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Spencer R. Weart has been awarded the 2015 Abraham Pais Prize for the History of Physics, “for foundational contributions to the intellectual progress, institutional underpinnings, and public impact of the history of physics, from nuclear physics to condensed matter to climate change.”
Weart has exerted a profound influence on the history of physics. Shaping the field for more than four decades, his outstanding scholarly achievements have opened new perspectives within the history of physics as well as new disciplinary areas of research. The path-breaking analysis presented in Physics circa 1900 (co-authored with Paul Forman and John L. Heilbron, 1971) remains central to historians’ assessment of the physics discipline.
His foundational studies in nuclear history, Scientists in Power (1979) and Nuclear Fear: A History of Images (1988, and its follow on The Rise of Nuclear Fear, 2012), have tracked the ramifications of the discovery of nuclear fission, defining frameworks within which other historians have long continued to work. As co-author of Out of the Crystal Maze: Chapters from the History of Solid State Physics (1992), Weart gave key impulses to a new historiography that has since expanded manifold.
His broad reach across the physical and into the environmental sciences is on view in his book The Discovery of Global Warming (2003, expanded edition 2008, now translated into five languages). The clarity, precision, and dispassionate presentation so characteristic of Weart’s scholarly work have enabled it to exert a profound influence in multiple domains: on science education, on the discussion of contemporary policy issues, and on the general public’s perception of physics.
Weart has contributed importantly to defining expectations for the web-based presentation of intellectually rigorous scholarship, as his own website on the history of climate change research displays. Weart’s achievements stand out, moreover, in the context of developing the unique and crucial AIP Center for History of Physics, along with the Niels Bohr Library. Under his thirty-five year leadership, these facilities have not only encouraged, but also in many instances made possible, a broad range of scholarly research and its public presentation across the entire spectrum of the history of physics. Weart has helped lead major project documenting the development of astronomy, geophysics, lasers, condensed matter, and high-energy physics that have served a host of other researchers.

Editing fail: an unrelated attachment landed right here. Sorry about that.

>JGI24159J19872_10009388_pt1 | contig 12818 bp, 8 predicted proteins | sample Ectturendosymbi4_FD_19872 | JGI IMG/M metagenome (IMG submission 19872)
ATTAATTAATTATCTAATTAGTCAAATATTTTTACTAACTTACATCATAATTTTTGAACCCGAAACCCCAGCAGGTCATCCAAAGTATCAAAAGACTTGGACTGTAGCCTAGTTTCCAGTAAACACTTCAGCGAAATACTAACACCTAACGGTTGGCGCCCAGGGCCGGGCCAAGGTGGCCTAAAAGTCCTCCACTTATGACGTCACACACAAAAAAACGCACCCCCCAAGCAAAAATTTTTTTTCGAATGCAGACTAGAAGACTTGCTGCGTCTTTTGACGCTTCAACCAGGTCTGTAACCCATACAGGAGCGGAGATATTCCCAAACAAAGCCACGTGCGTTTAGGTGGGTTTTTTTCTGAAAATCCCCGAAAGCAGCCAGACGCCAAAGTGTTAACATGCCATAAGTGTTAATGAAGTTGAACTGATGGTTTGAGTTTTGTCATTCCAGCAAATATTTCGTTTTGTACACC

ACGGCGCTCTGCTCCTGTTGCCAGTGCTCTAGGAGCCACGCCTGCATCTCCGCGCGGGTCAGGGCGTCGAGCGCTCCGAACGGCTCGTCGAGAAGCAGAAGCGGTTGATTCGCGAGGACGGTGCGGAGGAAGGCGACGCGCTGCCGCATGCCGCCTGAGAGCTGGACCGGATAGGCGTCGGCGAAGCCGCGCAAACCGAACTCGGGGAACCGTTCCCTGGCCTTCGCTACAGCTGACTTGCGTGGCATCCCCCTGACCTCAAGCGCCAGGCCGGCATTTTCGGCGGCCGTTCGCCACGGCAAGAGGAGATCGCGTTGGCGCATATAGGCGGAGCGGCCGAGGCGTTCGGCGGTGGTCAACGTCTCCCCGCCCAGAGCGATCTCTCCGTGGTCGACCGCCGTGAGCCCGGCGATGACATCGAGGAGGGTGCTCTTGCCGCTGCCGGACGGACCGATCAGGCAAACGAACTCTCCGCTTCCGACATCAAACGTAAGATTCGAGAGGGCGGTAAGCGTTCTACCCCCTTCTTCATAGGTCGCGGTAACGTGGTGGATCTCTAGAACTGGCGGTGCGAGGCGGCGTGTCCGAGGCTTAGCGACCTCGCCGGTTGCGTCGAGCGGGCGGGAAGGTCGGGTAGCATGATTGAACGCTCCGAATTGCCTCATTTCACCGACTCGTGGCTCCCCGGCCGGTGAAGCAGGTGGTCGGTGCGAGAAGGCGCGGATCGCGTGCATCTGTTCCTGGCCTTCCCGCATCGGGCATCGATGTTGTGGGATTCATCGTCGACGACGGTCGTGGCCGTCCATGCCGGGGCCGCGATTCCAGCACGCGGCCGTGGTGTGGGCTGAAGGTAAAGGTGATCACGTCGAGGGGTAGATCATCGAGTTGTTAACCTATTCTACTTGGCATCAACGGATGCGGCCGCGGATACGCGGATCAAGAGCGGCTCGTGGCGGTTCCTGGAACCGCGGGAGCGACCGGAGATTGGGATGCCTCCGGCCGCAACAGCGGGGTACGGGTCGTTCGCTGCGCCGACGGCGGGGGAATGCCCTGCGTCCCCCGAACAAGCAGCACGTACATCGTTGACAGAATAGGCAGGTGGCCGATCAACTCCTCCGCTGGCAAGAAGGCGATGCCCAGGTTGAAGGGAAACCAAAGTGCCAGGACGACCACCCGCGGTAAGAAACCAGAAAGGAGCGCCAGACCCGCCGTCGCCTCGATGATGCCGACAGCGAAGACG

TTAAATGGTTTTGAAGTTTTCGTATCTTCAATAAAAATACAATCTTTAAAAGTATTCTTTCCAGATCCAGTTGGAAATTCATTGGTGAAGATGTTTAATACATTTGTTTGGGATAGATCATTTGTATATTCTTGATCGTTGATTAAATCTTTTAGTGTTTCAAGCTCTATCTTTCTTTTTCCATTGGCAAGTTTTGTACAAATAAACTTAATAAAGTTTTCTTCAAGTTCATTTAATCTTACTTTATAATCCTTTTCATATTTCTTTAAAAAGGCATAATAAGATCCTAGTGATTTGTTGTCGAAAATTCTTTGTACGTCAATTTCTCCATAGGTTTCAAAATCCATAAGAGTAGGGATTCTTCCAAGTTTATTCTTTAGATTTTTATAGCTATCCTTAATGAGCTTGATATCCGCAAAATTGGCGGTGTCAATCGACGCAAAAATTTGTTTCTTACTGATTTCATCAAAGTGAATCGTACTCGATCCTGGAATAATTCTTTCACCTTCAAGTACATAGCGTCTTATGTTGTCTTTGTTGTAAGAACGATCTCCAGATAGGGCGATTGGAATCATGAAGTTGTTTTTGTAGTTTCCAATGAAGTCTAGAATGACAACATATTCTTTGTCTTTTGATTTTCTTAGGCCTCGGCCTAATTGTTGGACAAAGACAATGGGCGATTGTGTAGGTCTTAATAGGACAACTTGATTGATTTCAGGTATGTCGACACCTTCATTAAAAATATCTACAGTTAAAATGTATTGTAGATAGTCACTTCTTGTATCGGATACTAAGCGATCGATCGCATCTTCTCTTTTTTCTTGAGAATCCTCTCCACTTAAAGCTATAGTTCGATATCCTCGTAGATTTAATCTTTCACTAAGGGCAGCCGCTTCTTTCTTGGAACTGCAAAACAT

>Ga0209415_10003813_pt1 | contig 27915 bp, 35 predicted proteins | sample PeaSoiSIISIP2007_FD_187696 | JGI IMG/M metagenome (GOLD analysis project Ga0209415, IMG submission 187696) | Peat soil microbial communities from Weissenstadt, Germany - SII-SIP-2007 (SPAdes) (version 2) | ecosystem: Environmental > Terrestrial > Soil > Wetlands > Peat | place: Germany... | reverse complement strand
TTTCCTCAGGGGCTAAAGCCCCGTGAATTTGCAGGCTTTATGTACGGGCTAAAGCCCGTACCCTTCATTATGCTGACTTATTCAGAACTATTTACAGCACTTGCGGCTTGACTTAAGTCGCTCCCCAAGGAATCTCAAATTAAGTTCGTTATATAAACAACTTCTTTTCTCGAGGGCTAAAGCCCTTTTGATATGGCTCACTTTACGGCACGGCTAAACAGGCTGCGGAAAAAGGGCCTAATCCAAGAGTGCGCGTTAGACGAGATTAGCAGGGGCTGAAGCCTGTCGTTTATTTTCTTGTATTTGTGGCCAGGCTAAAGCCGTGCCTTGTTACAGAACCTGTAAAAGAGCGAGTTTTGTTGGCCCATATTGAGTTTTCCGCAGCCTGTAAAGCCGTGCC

Along with his role as a researcher and mediator, Weart has had a significant impact, finally, through mentoring a cohort of younger historians.
Weart received a BA in physics from Cornell University in 1963 and a PhD in physics and astrophysics from the University of Colorado, Boulder in 1968. He did postdoctoral work at the California Institute of Technology, supported as a Fellow of the Mount Wilson and Palomar Observatories. He then undertook graduate training in history at the University of California, Berkeley. From 1974 to 2009 Weart directed the Center for History of Physics of the American Institute of Physics and its Niels Bohr Library, institutions dedicated to preserving and making known the history of physics, astronomy, geophysics, and allied fields.